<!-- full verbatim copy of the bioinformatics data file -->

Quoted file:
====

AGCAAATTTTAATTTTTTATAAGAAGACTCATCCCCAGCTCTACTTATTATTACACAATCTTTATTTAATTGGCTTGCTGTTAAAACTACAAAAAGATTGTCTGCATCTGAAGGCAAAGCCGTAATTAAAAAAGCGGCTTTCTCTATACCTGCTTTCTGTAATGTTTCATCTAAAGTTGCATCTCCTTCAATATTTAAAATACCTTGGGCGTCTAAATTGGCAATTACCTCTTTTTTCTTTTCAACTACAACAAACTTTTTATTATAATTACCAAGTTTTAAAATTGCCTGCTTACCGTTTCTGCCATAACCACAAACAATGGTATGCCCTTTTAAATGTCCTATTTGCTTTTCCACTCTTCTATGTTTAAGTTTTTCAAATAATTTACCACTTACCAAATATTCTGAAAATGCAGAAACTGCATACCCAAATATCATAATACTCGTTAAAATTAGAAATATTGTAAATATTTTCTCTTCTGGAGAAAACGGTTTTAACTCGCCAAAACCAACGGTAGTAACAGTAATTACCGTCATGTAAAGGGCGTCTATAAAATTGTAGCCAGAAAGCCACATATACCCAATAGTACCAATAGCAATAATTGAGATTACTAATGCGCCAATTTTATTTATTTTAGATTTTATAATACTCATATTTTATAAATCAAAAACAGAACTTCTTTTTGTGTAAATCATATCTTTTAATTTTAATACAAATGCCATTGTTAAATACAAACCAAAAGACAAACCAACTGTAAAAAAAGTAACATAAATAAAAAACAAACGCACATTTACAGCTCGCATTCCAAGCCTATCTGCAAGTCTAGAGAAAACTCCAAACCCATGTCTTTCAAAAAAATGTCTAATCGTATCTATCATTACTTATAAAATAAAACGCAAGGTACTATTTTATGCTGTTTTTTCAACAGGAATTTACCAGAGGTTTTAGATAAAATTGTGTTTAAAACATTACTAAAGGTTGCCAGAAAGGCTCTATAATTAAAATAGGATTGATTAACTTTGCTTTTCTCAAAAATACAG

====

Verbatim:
AGCAAATTTTAATTTTTTATAAGAAGACTCATCCCCAGCTCTACTTATTATTACACAATCTTTATTTAATTGGCTTGCTGTTAAAACTACAAAAAGATTGTCTGCATCTGAAGGCAAAGCCGTAATTAAAAAAGCGGCTTTCTCTATACCTGCTTTCTGTAATGTTTCATCTAAAGTTGCATCTCCTTCAATATTTAAAATACCTTGGGCGTCTAAATTGGCAATTACCTCTTTTTTCTTTTCAACTACAACAAACTTTTTATTATAATTACCAAGTTTTAAAATTGCCTGCTTACCGTTTCTGCCATAACCACAAACAATGGTATGCCCTTTTAAATGTCCTATTTGCTTTTCCACTCTTCTATGTTTAAGTTTTTCAAATAATTTACCACTTACCAAATATTCTGAAAATGCAGAAACTGCATACCCAAATATCATAATACTCGTTAAAATTAGAAATATTGTAAATATTTTCTCTTCTGGAGAAAACGGTTTTAACTCGCCAAAACCAACGGTAGTAACAGTAATTACCGTCATGTAAAGGGCGTCTATAAAATTGTAGCCAGAAAGCCACATATACCCAATAGTACCAATAGCAATAATTGAGATTACTAATGCGCCAATTTTATTTATTTTAGATTTTATAATACTCATATTTTATAAATCAAAAACAGAACTTCTTTTTGTGTAAATCATATCTTTTAATTTTAATACAAATGCCATTGTTAAATACAAACCAAAAGACAAACCAACTGTAAAAAAAGTAACATAAATAAAAAACAAACGCACATTTACAGCTCGCATTCCAAGCCTATCTGCAAGTCTAGAGAAAACTCCAAACCCATGTCTTTCAAAAAAATGTCTAATCGTATCTATCATTACTTATAAAATAAAACGCAAGGTACTATTTTATGCTGTTTTTTCAACAGGAATTTACCAGAGGTTTTAGATAAAATTGTGTTTAAAACATTACTAAAGGTTGCCAGAAAGGCTCTATAATTAAAATAGGATTGATTAACTTTGCTTTTCTCAAAAATACAG